Netflix denies any Squid Game reality show contestants have suffered ‘serious injury’


Three people received medical treatment during the filming of a Squid Game reality show, Netflix has confirmed, but said “claims of serious injury are untrue” after a contestant claimed people were stretchered out.

Squid Game: The Challenge will see 456 contestants competing for a huge cash prize, just like in the hit South Korean fictional drama. The reality show is currently being filmed in Cardington Studios, a former RAF base in Bedfordshire in the United Kingdom.

UK tabloid the Sun spoke to an unnamed contestant who claimed multiple people had required medical attention due to cold temperatures in the studio while competing in the first game, Red Light, Green Light.

“Even if hypothermia kicked in then people were willing to stay for as long as possible because a lot of money was on the line,” the anonymous contestant told the Sun. “Too many were determined not to move so they stood there for far too long.

“There were people arriving thinking they were going to be millionaires but they left in tears.”

The game Red Light, Green Light involves running fast on a green light and staying perfectly still and silent when the light changes to red.

“It was like a war zone,” the contestant told the Sun. “People were getting carried out by medics but we couldn’t say anything. If you talk then you’re out … You could hear someone yell ‘medic’ and the crew would rush on. We ended up standing there for 30 minutes between takes. Some were crawling by the end. At least one was carried out on a stretcher.”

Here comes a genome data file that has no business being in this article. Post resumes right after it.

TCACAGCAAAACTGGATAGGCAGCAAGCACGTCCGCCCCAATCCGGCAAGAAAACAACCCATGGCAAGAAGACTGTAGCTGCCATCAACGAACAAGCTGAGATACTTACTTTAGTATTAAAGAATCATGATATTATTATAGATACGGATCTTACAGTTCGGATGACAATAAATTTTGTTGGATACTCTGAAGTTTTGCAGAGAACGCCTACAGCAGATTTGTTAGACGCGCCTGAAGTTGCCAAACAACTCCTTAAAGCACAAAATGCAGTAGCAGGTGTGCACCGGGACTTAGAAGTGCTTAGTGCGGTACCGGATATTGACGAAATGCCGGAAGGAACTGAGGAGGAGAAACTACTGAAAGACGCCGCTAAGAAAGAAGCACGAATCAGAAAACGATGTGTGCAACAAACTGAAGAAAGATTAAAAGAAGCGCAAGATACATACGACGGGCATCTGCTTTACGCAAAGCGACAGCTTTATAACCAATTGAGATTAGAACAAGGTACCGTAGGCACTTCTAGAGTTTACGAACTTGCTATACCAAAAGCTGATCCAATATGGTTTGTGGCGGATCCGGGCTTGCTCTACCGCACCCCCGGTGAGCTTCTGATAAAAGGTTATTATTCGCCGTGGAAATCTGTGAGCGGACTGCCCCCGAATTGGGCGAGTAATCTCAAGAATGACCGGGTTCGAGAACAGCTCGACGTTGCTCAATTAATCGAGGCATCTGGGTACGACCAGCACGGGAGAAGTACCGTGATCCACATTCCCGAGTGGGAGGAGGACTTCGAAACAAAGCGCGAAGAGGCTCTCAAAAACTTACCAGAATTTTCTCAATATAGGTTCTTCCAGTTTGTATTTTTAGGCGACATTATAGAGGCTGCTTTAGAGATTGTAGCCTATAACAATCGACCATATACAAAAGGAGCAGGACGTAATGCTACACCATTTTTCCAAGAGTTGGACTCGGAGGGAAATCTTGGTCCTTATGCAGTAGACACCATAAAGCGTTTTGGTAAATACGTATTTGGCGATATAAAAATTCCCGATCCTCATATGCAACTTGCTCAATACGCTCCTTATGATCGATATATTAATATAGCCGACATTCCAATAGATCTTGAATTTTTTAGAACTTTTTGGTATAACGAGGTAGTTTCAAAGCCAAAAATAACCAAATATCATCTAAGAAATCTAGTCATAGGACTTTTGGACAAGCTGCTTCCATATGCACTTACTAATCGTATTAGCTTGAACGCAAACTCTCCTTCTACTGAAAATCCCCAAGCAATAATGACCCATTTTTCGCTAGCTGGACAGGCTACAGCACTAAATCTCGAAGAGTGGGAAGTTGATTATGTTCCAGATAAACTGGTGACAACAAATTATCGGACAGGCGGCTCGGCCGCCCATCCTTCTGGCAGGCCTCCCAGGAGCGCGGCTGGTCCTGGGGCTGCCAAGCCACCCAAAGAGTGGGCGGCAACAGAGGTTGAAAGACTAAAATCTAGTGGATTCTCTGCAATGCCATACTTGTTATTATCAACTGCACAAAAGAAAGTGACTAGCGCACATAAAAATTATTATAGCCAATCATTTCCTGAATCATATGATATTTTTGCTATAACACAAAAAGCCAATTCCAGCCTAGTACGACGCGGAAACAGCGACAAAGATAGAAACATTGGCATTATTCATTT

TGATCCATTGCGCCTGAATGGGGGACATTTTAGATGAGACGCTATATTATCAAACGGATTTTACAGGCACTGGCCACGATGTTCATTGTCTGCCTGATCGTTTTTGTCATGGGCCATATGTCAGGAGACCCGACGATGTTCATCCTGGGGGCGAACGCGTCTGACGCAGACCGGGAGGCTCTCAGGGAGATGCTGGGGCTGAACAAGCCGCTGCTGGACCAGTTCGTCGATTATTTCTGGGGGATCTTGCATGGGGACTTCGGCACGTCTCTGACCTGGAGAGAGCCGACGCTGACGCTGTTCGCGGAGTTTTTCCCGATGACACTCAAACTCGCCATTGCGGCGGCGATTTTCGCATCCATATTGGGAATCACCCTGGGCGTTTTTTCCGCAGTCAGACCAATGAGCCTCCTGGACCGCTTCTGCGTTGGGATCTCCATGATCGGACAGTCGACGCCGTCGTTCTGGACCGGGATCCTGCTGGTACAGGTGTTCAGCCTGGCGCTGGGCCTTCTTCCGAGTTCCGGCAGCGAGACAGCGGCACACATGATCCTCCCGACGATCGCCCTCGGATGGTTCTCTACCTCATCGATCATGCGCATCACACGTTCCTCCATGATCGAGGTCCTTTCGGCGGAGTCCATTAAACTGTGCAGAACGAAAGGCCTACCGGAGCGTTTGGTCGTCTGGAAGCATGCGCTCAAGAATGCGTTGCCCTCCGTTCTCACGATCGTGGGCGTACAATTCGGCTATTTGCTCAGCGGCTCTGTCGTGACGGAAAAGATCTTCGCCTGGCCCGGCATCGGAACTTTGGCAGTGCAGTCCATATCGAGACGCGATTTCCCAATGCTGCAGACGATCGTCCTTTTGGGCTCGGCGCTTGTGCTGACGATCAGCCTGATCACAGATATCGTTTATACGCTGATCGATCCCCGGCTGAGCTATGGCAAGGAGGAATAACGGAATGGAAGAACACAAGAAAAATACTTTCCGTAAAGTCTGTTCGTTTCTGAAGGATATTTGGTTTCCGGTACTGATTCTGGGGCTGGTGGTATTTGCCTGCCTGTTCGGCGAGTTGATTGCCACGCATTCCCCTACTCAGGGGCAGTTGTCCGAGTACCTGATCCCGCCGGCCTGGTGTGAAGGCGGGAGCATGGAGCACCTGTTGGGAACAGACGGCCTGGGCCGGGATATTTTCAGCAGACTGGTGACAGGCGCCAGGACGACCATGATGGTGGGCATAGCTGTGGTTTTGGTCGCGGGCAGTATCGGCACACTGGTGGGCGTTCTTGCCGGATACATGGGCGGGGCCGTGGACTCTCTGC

After the reports emerged, Netflix said three people were treated for “mild medical conditions”.

A spokesperson told the BBC that medics were on set at all times and that it had “invested in all the appropriate safety procedures”.

“While it was very cold on set – and participants were prepared for that – any claims of serious injury are untrue,” they said.

In the original drama, 456 contestants compete in deadly versions of children’s games for a huge cash prize. It was widely seen as a critique of capitalism and South Korea’s personal debt crisis. Nine months after it launched, Netflix announced it would invite 456 people to battle for US$4.56m (A$6.4m, £3.7bn) on a reality show version.

Brandon Riegg, Netflix’s vice president of unscripted and documentary series, has called the reality show a “social experiment”.

Squid Game was Netflix’s most-watched programme in 2021, and was singlehandedly credited with attracting 4.4 million new subscribers to the streaming service and boosting the company’s profits to US$1.45bn (A$2.04m, £1.17bn).

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